Doerr Institute brings ‘purpose checkup’ to Rice

As a light drizzle fell on Rice’s campus on a gray Tuesday afternoon, Feb. 19, a group of students, faculty and staff were privy to an inspiring “purpose checkup” with one of the world’s foremost experts on finding meaning and satisfaction in life, Richard Leider.

World-renowned author and career coach Richard Leider told attendees of his Rice presentation that exploring and pursuing purpose is not a self-serving or self-absorbed quest. Photo by Jeff Fitlow

“What ultimately shapes our life are the questions we ask, fail to ask or never dream of asking,” Leider writes in his international best-seller “The Power of Purpose.” In his talk at Fondren Library’s Kyle Morrow Room, Leider, a veteran career coach, shared a few tricks of the trade and provided attendees with a handy tool to answer the question, “What should I do with my life?”

This all matters because regret, Leider said, is a powerful sentiment, especially for people in their retirement years. Leider, who has developed for AARP, found that if people could do their lives over again, they would be more reflective versus “busy,” take more risks in relationships and at work and find meaning and purpose, which is not a “luxury for the affluent” but fundamental for health, happiness and longevity, he said.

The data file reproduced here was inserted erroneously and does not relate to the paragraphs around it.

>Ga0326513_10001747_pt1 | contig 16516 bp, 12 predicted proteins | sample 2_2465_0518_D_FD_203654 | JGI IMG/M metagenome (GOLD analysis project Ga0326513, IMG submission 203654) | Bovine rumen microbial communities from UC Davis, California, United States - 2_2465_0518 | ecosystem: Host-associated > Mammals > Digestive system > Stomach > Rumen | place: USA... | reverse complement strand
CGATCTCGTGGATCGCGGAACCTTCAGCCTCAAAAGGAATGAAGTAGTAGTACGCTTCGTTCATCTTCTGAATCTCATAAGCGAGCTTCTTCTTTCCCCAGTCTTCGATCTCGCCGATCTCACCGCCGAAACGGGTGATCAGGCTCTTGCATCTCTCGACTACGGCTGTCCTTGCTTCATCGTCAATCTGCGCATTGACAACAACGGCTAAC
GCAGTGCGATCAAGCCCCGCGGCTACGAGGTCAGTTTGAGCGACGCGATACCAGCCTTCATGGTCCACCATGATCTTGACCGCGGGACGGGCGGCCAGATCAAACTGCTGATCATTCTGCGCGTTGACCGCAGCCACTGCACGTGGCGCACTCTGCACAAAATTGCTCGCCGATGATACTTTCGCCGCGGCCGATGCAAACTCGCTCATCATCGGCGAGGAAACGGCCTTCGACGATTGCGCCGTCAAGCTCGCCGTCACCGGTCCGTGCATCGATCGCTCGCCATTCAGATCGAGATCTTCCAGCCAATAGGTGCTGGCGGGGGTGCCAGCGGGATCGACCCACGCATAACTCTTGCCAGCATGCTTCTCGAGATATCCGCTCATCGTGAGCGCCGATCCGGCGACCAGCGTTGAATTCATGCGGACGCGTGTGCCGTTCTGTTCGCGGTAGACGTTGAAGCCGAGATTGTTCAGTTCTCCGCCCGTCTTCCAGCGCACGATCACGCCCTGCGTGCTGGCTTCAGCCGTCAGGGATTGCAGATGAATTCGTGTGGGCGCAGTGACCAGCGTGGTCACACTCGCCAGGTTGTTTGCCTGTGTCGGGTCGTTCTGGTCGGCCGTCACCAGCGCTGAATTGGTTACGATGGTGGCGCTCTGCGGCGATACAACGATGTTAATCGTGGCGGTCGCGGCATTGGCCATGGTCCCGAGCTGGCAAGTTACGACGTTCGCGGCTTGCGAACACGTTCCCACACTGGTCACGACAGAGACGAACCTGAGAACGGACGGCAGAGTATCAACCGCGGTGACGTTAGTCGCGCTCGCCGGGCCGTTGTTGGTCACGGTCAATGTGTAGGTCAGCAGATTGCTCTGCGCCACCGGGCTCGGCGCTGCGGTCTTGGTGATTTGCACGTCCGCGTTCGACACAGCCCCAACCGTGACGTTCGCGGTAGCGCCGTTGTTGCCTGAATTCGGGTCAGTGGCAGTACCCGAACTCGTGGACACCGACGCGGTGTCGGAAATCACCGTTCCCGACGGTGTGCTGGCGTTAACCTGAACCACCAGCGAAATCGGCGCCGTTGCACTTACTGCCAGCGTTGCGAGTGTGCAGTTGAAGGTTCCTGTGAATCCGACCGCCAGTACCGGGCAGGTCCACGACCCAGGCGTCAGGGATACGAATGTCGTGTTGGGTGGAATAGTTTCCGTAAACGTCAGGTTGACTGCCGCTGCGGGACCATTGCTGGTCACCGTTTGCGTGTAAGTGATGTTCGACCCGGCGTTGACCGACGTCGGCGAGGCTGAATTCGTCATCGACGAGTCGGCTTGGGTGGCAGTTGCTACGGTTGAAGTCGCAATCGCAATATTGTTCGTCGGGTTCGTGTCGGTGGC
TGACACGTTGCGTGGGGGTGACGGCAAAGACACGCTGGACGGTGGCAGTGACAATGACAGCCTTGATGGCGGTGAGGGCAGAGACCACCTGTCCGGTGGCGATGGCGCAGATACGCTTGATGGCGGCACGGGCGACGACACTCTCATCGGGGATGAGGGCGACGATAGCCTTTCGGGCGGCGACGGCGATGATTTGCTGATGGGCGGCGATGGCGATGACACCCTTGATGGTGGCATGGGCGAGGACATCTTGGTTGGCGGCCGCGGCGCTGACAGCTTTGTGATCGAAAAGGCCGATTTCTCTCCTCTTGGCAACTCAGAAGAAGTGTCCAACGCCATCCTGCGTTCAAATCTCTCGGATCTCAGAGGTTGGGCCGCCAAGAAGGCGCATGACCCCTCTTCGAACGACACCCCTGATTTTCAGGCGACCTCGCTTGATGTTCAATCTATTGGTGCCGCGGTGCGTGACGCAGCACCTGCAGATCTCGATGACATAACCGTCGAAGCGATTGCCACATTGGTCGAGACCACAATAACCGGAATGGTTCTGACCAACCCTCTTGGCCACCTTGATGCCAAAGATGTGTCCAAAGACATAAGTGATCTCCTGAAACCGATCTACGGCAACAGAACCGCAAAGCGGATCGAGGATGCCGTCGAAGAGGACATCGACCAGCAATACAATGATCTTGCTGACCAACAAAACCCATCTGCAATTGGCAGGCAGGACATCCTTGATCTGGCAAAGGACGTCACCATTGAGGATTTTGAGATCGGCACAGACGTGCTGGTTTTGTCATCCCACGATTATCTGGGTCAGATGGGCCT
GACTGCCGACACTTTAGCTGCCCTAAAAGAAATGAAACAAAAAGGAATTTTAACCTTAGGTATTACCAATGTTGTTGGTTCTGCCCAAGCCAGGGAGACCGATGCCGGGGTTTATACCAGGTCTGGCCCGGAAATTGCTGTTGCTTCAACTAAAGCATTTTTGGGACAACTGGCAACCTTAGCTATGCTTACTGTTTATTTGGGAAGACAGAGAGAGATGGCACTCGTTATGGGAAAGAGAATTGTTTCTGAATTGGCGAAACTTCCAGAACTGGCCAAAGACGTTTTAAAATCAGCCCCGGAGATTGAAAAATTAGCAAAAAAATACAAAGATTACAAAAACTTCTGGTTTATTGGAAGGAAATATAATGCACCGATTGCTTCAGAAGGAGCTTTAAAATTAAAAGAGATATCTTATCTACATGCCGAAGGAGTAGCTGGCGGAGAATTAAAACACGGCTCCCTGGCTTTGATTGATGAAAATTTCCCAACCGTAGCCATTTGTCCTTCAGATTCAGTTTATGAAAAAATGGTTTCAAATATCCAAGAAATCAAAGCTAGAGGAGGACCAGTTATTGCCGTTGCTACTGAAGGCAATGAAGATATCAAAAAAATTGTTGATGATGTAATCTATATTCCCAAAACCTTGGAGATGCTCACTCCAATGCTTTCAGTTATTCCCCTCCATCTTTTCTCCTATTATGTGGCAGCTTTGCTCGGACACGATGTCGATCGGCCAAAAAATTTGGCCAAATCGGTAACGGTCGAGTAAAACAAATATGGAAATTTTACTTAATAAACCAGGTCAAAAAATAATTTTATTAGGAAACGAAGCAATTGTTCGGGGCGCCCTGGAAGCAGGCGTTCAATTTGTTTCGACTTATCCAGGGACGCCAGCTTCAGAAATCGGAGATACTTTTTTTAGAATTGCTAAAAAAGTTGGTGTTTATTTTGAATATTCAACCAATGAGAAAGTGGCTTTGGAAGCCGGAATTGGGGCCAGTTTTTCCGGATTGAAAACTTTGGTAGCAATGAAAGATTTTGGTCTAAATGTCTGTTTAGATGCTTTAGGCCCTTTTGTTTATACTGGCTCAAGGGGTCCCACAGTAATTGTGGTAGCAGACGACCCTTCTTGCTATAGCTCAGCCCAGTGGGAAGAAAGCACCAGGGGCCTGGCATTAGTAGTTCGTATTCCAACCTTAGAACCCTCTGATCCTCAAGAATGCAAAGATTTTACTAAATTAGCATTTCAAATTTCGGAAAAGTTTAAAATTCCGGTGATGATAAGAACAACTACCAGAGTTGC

“The most regrets had to do with work,” Leider said. “If you’re doing something that you don’t love to do, it’s going to take its toll.”

Leider, a protégé of Viktor Frankl, the author of “Man’s Search for Meaning,” has developed a handy napkin test. He grabs something to write on — maybe a napkin on an airplane — and jots down “G+P+V=C” and passes it to whoever he’s talking to. He then explains: G stands for gifts, P for passions and V for values. Together they form your calling, C.

“Gifts” prompts consideration of one’s strengths. “Passions” is essentially asking what you care about; are there issues or communities that resonate with you more than others? And finally, “values” are all about one’s lifestyle and personality. What is non-negotiable about the way you work? According to Leider, applying your gifts toward something you are invested in and in an environment that suits your values will lead you to your calling.

Leider suggests assembling a sounding board of friends as advisers as you strive to explore meaning and purpose, and following some simple daily practices, one of them being the “mattress test.”

“Wake up and for the first two minutes in the morning, pause, take three deep breaths and picture your upcoming day and one person’s life you can impact that day rather than just jumping up and going for your cellphone,” he said. “No cellphone. Just pause.”

Leider’s presentation was hosted by Rice’s Doerr Institute for New Leaders, the country’s first professional leadership development program offered at no cost to all undergraduate and graduate students. Tom Kolditz, the Doerr Institute’s executive director and a retired brigadier general, introduced Leider and recounted his own experience receiving coaching from Leider at a critical time during his career.

“Richard is an action agent,” Kolditz said. “When people ask me who in the leader-development business has directly impacted more people than anyone else, I never hesitate to say it’s Richard Leider. He has understood how to do this.”

About Jeff Falk

Jeff Falk is director of national media relations in Rice University's Office of Public Affairs.